Welcome to High School
Entering high school is a very exciting time! Because your 9th grade year is so important to the success of the next four years and beyond, Brewer School wants to provide you with additional support to get your freshman year off to a great start! More than likely you are experiencing many different emotions; this is normal, and once school gets started, you will begin to feel more comfortable every day. Your administrators, teachers and counselor will be with you each step of the way.
Ninth grade is so important! In fact, ninth grade is the most critical year in high school. For the very first time in your schooling, your grades and performance are tracked and recorded on a high school transcript. There are some things that you can do to prepare for the transition from middle school to high school.
Tips for a More Successful 9th Grade Year
Develop a vision for high school. What are your goals after high school? What will it take to achieve those goals? What is your back-up plan if you hit a road block?
Set high expectations for yourself. This is a fresh start for each 9th grade student. Work hard, and reach high to achieve your dreams.
Get organized! First and foremost, find a student planner/agenda that you like. You will use this every day to write down assignments, projects, due dates, meeting times and other important school information. You will develop stronger time management skills using a daily planner.
Develop rules for when and how homework will be done. Identify a quiet workspace, free from distraction. Homework should be done at the same time each day. Utilize your parents/guardians to review major assignments for proofing and editing. Understand the serious negative impact of a "zero."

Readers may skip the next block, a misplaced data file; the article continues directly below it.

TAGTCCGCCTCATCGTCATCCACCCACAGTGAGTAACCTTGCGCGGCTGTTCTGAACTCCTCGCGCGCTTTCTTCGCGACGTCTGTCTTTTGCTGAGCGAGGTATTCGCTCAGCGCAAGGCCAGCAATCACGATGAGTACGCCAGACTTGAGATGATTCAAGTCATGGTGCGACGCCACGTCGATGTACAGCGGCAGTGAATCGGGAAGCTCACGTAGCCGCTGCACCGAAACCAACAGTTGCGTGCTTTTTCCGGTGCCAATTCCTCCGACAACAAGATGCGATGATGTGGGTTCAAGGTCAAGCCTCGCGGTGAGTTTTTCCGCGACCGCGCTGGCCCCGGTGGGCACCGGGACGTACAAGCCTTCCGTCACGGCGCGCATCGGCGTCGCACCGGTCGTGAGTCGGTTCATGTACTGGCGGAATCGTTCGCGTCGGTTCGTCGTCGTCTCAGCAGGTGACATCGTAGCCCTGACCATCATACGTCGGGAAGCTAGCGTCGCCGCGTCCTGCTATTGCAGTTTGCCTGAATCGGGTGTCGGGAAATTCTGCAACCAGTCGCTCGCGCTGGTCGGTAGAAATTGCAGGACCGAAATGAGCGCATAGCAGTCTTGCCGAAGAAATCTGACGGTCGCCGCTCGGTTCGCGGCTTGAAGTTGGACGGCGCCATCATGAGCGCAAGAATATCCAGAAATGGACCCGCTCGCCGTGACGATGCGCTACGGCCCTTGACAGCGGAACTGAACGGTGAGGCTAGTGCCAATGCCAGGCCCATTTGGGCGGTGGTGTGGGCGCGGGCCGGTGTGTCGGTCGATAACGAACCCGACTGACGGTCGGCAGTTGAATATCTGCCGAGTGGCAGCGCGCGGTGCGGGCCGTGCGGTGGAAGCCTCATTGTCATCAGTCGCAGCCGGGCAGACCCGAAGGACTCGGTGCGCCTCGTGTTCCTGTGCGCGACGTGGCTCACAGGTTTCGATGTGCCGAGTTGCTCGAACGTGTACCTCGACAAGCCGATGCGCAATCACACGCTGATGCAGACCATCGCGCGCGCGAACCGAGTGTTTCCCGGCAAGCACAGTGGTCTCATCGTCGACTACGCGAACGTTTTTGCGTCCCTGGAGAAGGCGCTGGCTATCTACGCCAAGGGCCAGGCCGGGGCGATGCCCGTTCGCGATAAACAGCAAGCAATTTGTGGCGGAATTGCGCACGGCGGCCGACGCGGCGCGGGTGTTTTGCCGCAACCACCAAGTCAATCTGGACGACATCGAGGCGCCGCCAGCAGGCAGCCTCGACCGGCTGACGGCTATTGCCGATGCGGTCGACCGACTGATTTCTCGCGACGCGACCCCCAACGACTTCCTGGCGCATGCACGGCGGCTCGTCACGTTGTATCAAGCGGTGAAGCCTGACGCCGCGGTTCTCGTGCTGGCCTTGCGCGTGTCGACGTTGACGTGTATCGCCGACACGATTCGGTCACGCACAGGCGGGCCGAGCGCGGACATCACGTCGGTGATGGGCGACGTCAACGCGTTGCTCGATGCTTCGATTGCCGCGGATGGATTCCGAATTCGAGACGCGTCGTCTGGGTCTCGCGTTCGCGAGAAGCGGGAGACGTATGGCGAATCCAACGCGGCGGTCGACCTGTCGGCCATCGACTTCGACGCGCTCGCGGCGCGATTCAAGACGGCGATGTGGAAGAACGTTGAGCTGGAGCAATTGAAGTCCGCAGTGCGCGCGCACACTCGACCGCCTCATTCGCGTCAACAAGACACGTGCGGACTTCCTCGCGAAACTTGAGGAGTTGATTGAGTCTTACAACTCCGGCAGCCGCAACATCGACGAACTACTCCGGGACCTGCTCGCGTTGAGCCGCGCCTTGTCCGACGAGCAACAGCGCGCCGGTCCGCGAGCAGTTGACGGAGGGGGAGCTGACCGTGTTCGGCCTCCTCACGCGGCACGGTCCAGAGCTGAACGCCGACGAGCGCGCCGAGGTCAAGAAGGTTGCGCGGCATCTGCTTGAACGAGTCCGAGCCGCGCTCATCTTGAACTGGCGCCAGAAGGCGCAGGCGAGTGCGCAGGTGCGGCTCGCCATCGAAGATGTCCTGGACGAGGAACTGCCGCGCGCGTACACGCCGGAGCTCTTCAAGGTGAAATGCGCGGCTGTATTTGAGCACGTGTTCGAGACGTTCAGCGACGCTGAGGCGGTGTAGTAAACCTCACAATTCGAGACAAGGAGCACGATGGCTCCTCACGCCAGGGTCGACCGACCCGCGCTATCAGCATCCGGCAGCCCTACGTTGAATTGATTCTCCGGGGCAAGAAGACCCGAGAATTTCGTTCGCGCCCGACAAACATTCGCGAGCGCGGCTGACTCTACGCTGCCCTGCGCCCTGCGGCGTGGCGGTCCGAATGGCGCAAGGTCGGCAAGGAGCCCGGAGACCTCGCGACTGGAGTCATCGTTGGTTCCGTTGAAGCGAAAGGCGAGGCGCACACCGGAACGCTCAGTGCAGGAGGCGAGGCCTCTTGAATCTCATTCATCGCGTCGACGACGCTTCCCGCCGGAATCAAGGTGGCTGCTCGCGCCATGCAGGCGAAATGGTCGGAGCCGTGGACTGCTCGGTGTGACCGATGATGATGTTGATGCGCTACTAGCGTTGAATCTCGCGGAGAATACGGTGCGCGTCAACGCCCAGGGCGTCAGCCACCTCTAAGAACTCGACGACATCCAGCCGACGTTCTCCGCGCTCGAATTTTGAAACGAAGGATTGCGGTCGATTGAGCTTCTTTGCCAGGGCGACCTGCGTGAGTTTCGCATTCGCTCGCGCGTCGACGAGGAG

Get involved at school. Students who are involved in school activities feel more connected to the school and are more likely to graduate on time. Know your scheduling limits, and do not overextend yourself.
Form positive school relationships. Always be respectful to faculty and staff. Thank those people who help you. Don't be afraid to ask an adult for help. Avoid the "gossip and rumor mills."
Monitor your progress regularly. Keep track of your own progress, and let your teachers and parents know when you are struggling in a class. The sooner you let someone know you're having trouble, the faster some assistance will arrive.
Based on The Insider's Guide for High School Students: A Handbook for the Ninth Grade Year by Tim Healey and Alex Carter
Vocabulary Every High School Freshman Should Know - American Heritage Dictionary